The successes of feminism thus far are many, and huge, and vital – but that doesn’t mean there’s nothing left to fix, nor that all the remaining problems are small. Women are still paid less than men for doing the same work. They must have better qualifications to be hired for the same job. They are still the primary domestics and caregivers for children, even when both partners work. Discrimination is still widespread. Sexism, misogyny and chauvinism still exist. Institutions like the business world, academia and popular culture are still rife with negative stereotypes, to say nothing of the progressive under-representation of  women the higher up the food chain ones goes. Yes, we can vote, and yes, we have rights – lots of them! These are all good things. But they are meaningless if we do not exercise and fight for them; if we ignore every person who impedes equality as an anomalous upstart; if we are afraid to call ourselves feminists because we don’t want to be perceived as radical; if we are content to assume that everyone thinks as we do, because it’s 2011; if we dispute the existence of anti-feminist (or anti-equalist) sentiment on the large scale of culture, institution and subconscious bias simply because we’ve never experienced it ourselves (that we know of).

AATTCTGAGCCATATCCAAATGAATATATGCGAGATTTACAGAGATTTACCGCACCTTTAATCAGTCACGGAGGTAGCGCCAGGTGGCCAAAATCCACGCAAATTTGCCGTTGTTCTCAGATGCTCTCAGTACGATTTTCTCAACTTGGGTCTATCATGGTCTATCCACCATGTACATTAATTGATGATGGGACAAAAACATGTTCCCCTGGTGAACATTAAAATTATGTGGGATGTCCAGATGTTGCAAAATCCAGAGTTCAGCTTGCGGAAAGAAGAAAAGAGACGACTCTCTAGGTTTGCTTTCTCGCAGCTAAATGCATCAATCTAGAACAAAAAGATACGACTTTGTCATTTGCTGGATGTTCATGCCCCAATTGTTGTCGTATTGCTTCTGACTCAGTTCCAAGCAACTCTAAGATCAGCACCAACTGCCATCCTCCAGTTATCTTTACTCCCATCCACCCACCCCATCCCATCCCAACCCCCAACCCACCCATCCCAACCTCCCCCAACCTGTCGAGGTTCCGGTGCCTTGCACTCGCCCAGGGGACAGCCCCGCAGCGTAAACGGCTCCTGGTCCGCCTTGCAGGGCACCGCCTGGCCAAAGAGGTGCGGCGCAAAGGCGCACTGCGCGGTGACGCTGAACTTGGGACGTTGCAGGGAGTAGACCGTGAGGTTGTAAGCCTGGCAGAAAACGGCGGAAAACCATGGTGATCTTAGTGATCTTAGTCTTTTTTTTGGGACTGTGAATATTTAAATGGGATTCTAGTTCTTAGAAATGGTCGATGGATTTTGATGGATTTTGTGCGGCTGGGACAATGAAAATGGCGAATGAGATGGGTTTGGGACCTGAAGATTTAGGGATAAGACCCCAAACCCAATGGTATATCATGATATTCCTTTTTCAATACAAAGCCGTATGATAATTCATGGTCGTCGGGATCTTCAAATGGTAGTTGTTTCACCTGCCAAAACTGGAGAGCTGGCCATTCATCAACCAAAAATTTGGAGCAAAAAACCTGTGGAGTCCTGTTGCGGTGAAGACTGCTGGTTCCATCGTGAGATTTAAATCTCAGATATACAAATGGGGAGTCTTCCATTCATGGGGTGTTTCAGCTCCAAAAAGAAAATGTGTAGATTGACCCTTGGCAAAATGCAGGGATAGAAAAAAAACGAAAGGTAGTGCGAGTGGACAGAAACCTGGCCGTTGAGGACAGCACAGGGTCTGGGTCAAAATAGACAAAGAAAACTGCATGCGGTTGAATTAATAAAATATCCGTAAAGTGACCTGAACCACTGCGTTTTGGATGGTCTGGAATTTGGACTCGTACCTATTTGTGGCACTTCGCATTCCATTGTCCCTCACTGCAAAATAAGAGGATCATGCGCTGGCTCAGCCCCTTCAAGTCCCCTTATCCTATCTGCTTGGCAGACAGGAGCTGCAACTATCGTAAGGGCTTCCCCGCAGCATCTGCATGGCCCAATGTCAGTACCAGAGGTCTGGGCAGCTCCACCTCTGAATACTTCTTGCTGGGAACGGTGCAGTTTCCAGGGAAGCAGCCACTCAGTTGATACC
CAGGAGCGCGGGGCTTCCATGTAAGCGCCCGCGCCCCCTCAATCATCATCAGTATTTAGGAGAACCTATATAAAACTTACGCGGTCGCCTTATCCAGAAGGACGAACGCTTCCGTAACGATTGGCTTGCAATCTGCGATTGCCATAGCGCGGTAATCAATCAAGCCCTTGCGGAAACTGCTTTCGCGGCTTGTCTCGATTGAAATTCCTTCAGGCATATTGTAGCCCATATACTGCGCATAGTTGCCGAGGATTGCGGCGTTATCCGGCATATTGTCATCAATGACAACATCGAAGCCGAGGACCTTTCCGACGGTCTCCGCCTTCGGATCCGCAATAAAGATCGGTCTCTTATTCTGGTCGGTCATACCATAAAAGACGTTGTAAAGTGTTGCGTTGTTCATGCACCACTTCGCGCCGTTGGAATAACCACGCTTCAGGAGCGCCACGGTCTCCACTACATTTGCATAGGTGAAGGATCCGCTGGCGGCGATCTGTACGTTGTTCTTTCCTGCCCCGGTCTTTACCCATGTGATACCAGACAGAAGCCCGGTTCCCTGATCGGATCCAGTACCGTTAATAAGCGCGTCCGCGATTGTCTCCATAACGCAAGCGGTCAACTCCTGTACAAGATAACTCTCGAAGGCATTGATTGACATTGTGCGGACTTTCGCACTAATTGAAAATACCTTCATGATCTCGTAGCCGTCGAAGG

Looked at in isolation, any of the articles listed above – or, indeed, any of the myriad others I’ve never encountered, or haven’t mentioned – might well seem like a storm in a teacup; a glitch on the social radar that, while dispiriting, is ultimately a minority example of behaviour that everyone knows is unacceptable. Looked at in the context of the whole, however, a different picture starts to emerge: one where, quite possibly, there are still miles and miles to go before we sleep. And that’s why I argue with people in pubs and online; why I get frustrated at having to explain, over and over and over, why I bother; why feminism is still necessary.